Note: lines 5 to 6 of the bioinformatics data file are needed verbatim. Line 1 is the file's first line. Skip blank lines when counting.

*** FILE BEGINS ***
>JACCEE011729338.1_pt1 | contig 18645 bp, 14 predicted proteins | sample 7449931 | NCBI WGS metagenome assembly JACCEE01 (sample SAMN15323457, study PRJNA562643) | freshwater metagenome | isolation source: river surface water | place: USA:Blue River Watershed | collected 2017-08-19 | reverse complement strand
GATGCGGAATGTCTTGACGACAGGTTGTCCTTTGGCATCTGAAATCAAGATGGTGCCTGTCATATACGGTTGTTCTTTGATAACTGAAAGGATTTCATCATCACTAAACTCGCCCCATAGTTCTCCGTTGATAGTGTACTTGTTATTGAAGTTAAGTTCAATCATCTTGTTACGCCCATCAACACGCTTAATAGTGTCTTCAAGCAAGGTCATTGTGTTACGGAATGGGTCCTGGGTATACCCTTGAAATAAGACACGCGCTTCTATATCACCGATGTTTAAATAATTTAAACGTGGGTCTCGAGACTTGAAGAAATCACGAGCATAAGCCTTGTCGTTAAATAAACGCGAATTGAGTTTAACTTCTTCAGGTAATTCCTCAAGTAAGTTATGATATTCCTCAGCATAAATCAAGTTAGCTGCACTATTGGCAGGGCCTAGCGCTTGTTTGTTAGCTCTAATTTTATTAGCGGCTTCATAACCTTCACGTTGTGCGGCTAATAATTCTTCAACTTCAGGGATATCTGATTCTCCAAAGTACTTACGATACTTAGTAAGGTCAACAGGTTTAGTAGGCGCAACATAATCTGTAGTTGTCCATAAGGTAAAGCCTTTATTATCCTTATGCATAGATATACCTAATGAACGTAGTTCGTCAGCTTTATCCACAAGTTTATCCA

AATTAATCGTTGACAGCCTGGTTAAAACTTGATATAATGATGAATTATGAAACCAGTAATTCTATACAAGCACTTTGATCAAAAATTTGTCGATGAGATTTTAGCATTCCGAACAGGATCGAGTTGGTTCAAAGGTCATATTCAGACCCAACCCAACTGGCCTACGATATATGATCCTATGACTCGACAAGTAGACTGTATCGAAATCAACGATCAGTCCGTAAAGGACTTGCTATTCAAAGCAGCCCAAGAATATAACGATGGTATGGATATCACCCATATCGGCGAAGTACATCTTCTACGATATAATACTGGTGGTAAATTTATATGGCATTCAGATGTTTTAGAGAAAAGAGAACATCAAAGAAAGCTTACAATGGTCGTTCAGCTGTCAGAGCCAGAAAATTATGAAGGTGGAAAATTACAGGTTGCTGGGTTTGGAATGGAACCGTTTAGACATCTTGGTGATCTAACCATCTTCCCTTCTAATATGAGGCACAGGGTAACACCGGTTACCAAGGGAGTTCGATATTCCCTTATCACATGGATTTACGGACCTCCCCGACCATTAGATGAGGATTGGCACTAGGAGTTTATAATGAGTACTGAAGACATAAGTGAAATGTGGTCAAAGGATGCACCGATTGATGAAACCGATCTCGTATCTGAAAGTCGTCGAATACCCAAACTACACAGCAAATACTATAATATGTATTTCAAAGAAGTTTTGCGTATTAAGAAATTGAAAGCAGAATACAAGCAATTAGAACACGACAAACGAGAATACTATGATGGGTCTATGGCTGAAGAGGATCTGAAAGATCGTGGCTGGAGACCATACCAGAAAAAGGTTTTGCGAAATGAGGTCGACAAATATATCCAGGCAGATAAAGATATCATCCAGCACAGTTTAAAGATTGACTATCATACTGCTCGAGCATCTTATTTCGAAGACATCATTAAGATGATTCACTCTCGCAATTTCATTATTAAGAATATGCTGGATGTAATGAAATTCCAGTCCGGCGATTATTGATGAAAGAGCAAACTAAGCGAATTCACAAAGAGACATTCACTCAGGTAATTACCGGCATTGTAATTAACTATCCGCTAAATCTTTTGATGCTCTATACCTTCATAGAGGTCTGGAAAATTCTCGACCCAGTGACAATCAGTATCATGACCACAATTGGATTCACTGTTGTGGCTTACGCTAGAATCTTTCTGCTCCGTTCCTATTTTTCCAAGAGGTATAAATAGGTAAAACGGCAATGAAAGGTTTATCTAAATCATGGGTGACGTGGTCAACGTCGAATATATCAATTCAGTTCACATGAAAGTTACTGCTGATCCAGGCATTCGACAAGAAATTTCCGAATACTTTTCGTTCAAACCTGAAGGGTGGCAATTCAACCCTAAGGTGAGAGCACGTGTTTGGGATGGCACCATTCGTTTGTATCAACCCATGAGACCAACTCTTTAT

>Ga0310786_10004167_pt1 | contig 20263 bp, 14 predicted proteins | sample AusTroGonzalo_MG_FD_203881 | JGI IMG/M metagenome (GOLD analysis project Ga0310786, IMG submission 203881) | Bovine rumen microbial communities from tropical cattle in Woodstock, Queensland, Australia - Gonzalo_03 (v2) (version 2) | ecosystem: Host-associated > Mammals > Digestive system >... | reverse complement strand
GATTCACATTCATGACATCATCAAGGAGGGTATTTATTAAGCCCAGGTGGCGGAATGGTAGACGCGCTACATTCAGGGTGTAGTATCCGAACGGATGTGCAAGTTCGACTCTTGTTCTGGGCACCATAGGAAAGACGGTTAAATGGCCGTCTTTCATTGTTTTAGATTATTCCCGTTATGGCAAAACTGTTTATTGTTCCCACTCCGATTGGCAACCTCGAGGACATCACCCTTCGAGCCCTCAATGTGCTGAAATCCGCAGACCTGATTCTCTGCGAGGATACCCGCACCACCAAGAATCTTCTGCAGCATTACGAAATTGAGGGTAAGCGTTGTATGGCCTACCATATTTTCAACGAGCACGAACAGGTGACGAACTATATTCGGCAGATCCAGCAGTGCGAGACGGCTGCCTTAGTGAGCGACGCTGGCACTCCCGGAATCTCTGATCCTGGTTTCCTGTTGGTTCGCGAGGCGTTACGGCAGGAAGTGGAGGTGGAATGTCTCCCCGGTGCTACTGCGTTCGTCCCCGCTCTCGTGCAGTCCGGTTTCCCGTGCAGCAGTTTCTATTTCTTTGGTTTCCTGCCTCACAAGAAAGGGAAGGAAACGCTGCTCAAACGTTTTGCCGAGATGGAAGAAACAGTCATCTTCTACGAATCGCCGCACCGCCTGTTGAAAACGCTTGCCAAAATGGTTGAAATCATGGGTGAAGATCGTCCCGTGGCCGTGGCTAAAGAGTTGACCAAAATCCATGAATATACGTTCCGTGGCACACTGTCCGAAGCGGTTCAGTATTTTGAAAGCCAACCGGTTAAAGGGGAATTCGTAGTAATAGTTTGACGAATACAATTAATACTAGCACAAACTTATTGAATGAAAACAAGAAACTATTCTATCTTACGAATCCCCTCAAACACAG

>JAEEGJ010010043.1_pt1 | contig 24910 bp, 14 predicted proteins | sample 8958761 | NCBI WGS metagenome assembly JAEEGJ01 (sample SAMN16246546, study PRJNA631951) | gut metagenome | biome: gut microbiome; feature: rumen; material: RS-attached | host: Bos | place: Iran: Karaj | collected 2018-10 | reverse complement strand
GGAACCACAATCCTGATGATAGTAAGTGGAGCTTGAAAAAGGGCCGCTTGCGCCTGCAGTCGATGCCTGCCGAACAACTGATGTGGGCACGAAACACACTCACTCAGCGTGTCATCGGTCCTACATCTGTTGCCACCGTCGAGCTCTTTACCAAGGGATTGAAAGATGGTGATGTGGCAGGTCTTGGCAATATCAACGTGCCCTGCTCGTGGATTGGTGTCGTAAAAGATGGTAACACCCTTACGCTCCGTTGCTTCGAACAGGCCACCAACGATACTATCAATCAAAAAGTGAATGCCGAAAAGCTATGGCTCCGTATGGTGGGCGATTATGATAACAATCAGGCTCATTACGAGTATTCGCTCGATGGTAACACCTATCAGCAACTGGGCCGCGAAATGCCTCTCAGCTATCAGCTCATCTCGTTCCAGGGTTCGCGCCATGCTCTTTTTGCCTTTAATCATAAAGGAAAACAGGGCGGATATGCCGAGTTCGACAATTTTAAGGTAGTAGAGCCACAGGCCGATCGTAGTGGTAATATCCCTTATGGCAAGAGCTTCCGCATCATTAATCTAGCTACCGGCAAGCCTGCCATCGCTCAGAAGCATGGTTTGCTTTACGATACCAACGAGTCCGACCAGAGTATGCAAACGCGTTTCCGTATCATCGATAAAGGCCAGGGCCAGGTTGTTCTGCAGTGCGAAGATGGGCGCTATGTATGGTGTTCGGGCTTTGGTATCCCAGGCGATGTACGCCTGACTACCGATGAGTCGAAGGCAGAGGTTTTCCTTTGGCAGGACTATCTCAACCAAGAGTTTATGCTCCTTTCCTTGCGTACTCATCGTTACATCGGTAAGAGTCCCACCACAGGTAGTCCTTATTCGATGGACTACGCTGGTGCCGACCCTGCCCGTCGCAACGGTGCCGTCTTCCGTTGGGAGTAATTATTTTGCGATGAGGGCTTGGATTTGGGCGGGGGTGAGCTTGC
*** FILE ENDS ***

GATTCACATTCATGACATCATCAAGGAGGGTATTTATTAAGCCCAGGTGGCGGAATGGTAGACGCGCTACATTCAGGGTGTAGTATCCGAACGGATGTGCAAGTTCGACTCTTGTTCTGGGCACCATAGGAAAGACGGTTAAATGGCCGTCTTTCATTGTTTTAGATTATTCCCGTTATGGCAAAACTGTTTATTGTTCCCACTCCGATTGGCAACCTCGAGGACATCACCCTTCGAGCCCTCAATGTGCTGAAATCCGCAGACCTGATTCTCTGCGAGGATACCCGCACCACCAAGAATCTTCTGCAGCATTACGAAATTGAGGGTAAGCGTTGTATGGCCTACCATATTTTCAACGAGCACGAACAGGTGACGAACTATATTCGGCAGATCCAGCAGTGCGAGACGGCTGCCTTAGTGAGCGACGCTGGCACTCCCGGAATCTCTGATCCTGGTTTCCTGTTGGTTCGCGAGGCGTTACGGCAGGAAGTGGAGGTGGAATGTCTCCCCGGTGCTACTGCGTTCGTCCCCGCTCTCGTGCAGTCCGGTTTCCCGTGCAGCAGTTTCTATTTCTTTGGTTTCCTGCCTCACAAGAAAGGGAAGGAAACGCTGCTCAAACGTTTTGCCGAGATGGAAGAAACAGTCATCTTCTACGAATCGCCGCACCGCCTGTTGAAAACGCTTGCCAAAATGGTTGAAATCATGGGTGAAGATCGTCCCGTGGCCGTGGCTAAAGAGTTGACCAAAATCCATGAATATACGTTCCGTGGCACACTGTCCGAAGCGGTTCAGTATTTTGAAAGCCAACCGGTTAAAGGGGAATTCGTAGTAATAGTTTGACGAATACAATTAATACTAGCACAAACTTATTGAATGAAAACAAGAAACTATTCTATCTTACGAATCCCCTCAAACACAG

>JAEEGJ010010043.1_pt1 | contig 24910 bp, 14 predicted proteins | sample 8958761 | NCBI WGS metagenome assembly JAEEGJ01 (sample SAMN16246546, study PRJNA631951) | gut metagenome | biome: gut microbiome; feature: rumen; material: RS-attached | host: Bos | place: Iran: Karaj | collected 2018-10 | reverse complement strand